Almondfest 2012 is still going strong here in the Land of CCM
Remember I mentioned making my own almond milk? Oh mamma, how good is homemade almond milk, chilled, on a hot summer’s day? There are no words sufficient to describe its fabulousness. Even better than having a fresh bottle of delicious almond milk is knowing you can bake something awesome with the leftover almond meal. All of this and you have the added benefit of knowing precisely what’s in your almond milk, it is fresh, and you haven’t wasted food or precious dinero (aka money).
Waste not. Want not.
Everybody wins. Your body. The planet. Small furry creatures. Somewhere. I’m sure of it.
Now, there are lots of recipes around for almond milk (google it, seriously) so I’m not focussed on that here but I’ve provided a basic foolproof recipe at the bottom. The focus here is what to do with all that almond meal after I’ve squeezed the bejeezus out of it when making the milk?
The short answer is: ANYTHING YOU LIKE … just use it as you would almond meal. The only difference is that the texture will be a little different because, squeeze as you might, some moisture will remain in the almond meal from all that soaking in water. This is not a bad thing.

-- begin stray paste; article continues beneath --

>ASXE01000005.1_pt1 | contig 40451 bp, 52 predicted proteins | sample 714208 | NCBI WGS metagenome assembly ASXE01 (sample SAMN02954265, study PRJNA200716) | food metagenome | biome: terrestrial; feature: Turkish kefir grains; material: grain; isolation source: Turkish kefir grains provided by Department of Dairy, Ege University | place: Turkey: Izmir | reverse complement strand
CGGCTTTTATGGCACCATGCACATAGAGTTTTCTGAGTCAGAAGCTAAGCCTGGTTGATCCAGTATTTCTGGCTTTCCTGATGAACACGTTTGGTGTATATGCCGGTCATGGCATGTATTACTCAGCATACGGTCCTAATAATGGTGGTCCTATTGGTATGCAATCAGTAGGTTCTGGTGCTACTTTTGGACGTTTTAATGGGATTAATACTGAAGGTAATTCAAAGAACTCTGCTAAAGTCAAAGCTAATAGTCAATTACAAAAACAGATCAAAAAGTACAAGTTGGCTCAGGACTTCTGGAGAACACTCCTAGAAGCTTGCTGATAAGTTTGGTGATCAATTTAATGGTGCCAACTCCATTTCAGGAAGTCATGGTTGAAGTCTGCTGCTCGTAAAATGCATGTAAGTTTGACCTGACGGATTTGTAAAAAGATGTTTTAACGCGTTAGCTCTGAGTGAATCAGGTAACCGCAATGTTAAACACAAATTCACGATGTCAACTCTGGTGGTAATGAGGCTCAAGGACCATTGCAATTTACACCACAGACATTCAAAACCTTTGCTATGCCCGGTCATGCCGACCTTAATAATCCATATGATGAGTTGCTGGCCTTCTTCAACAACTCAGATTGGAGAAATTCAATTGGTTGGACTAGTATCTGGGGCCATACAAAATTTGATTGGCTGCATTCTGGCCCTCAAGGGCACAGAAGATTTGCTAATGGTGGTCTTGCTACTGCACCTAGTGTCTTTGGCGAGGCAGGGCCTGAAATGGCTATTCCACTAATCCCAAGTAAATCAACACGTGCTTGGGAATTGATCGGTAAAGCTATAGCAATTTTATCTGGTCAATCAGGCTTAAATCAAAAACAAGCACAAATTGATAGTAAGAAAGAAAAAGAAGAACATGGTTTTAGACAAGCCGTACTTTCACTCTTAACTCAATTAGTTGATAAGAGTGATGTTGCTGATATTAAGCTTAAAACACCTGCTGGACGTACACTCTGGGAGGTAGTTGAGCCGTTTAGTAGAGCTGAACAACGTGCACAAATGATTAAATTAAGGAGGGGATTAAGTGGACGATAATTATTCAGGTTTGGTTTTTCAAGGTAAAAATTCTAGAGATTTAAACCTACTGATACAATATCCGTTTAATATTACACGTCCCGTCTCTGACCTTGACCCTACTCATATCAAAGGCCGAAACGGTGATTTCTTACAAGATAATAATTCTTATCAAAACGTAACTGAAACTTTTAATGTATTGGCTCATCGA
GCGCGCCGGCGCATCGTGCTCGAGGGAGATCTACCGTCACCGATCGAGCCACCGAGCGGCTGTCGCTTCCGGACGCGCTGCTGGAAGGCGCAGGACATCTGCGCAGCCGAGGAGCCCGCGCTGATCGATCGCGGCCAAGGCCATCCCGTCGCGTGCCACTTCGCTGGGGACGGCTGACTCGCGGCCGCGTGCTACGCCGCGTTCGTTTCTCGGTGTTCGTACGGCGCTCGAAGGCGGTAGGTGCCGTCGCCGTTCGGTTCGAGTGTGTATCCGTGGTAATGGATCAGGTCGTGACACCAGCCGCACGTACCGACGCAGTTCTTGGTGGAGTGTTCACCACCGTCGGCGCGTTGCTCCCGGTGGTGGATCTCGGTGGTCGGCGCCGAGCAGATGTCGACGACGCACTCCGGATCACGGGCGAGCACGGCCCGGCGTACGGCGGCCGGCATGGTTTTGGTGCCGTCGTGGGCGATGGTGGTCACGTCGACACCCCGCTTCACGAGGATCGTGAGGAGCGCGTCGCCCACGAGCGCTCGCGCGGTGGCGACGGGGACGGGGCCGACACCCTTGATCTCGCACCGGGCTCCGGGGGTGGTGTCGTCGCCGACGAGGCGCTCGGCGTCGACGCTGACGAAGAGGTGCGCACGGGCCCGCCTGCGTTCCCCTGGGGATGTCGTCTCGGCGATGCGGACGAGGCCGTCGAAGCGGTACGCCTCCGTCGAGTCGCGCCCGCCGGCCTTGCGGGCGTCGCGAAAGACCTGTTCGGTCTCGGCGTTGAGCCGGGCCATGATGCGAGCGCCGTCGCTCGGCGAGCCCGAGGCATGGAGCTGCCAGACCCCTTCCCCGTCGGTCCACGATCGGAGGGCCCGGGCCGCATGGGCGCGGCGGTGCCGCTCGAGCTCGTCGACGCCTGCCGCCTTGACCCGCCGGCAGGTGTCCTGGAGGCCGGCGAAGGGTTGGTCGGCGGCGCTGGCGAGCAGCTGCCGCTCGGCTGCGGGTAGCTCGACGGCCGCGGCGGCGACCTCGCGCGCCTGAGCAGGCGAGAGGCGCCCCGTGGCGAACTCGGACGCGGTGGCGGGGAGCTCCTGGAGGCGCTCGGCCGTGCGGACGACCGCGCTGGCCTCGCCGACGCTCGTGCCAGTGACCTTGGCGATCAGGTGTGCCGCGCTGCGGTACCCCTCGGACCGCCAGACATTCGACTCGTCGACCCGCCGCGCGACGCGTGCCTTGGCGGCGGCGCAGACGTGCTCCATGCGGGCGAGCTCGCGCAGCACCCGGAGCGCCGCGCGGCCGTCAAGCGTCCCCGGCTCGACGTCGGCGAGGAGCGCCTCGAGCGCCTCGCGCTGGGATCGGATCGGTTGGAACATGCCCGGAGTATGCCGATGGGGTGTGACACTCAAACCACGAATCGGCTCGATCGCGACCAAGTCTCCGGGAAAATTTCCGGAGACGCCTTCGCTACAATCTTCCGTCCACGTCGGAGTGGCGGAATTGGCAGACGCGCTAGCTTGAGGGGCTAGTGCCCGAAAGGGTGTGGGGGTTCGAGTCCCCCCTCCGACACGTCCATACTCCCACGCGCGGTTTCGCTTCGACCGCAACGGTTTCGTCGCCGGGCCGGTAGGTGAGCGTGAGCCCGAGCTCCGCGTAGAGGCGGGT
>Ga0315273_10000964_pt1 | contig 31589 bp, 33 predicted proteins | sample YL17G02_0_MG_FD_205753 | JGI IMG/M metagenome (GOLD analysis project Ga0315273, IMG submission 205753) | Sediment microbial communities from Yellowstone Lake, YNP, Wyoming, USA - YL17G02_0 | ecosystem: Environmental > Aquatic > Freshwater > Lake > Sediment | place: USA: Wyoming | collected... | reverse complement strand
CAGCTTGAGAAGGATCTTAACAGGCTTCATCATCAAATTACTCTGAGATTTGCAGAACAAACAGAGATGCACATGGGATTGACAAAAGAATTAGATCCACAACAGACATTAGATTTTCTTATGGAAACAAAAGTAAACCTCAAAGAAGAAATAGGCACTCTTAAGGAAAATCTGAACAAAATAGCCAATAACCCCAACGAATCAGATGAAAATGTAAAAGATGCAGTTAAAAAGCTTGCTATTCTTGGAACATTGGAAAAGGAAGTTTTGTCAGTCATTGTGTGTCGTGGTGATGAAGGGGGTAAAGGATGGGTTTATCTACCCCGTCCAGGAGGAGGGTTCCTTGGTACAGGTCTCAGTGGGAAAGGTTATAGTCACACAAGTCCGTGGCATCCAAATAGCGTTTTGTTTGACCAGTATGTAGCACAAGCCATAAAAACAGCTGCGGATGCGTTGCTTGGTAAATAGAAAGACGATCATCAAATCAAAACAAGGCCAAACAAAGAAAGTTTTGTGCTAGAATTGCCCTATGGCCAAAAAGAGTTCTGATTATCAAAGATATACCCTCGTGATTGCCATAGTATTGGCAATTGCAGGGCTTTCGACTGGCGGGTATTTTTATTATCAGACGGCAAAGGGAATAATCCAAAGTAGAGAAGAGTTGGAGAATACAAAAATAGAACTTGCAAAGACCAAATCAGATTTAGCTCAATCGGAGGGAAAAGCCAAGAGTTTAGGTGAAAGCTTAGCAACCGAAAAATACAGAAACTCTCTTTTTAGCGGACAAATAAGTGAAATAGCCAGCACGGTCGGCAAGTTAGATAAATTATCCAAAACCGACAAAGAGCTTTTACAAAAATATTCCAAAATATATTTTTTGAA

I like to keep it simple, especially as I’ve just made a mess from all the almond milk production, and I like to keep it healthy My favourite thing to make is a quick and easy almond loaf. It takes only a few minutes to put together, it’s very healthy, and importantly, it’s totally delicious.
The texture of the batter is mousse-like because of the moisture in the almonds. This results in a loaf that is so soft it practically falls apart. You need a fork to eat it. It’s soft, light and has a slight caramel flavour as it’s sweetened with dates. No flour, no added sugars, gluten and dairy free. OK, it’s also kinda paleo
If you are following a low FODMAP diet and are very sensitive, you can substitute two to three tablespoons of maple syrup for the dates in this recipe.
Eat it on its own, topped with homemade nutella, more almond butter, your favourite jam, or ricotta and fresh fruit. I love it with berries and yoghurt, especially raspberries, but it also matches beautifully with stone fruit, figs or citrus. It would even be lovely with a sharp cheese as part of a cheese board … I mean, there are nuts, dates … just add cheese 😀
One serve provides good quality protein, is low in carbs and saturated fats, and provides a decent contribution to your daily fibre intact.
All this from leftover almond meal … that’s a pretty good deal.
Makes 1 standard sized loaf (23cm x 10cm loaf tin) that serves 12
450 grams almond meal, leftover from making almond milk*
5 medjool dates
4 large eggs
1 teaspoon pure vanilla bean paste or extract
1 teaspoon natural almond extract (optional)
3 teaspoons baking powder
200 grams almond milk, preferably homemade
*This quantity is based on starting with 375 grams of almonds. If not making almond milk, soak 375 grams of unblanched almonds for 8 – 12 hours in fresh water, covered. The almonds will swell. Drain well, and process in a food processor until a semi-fine meal.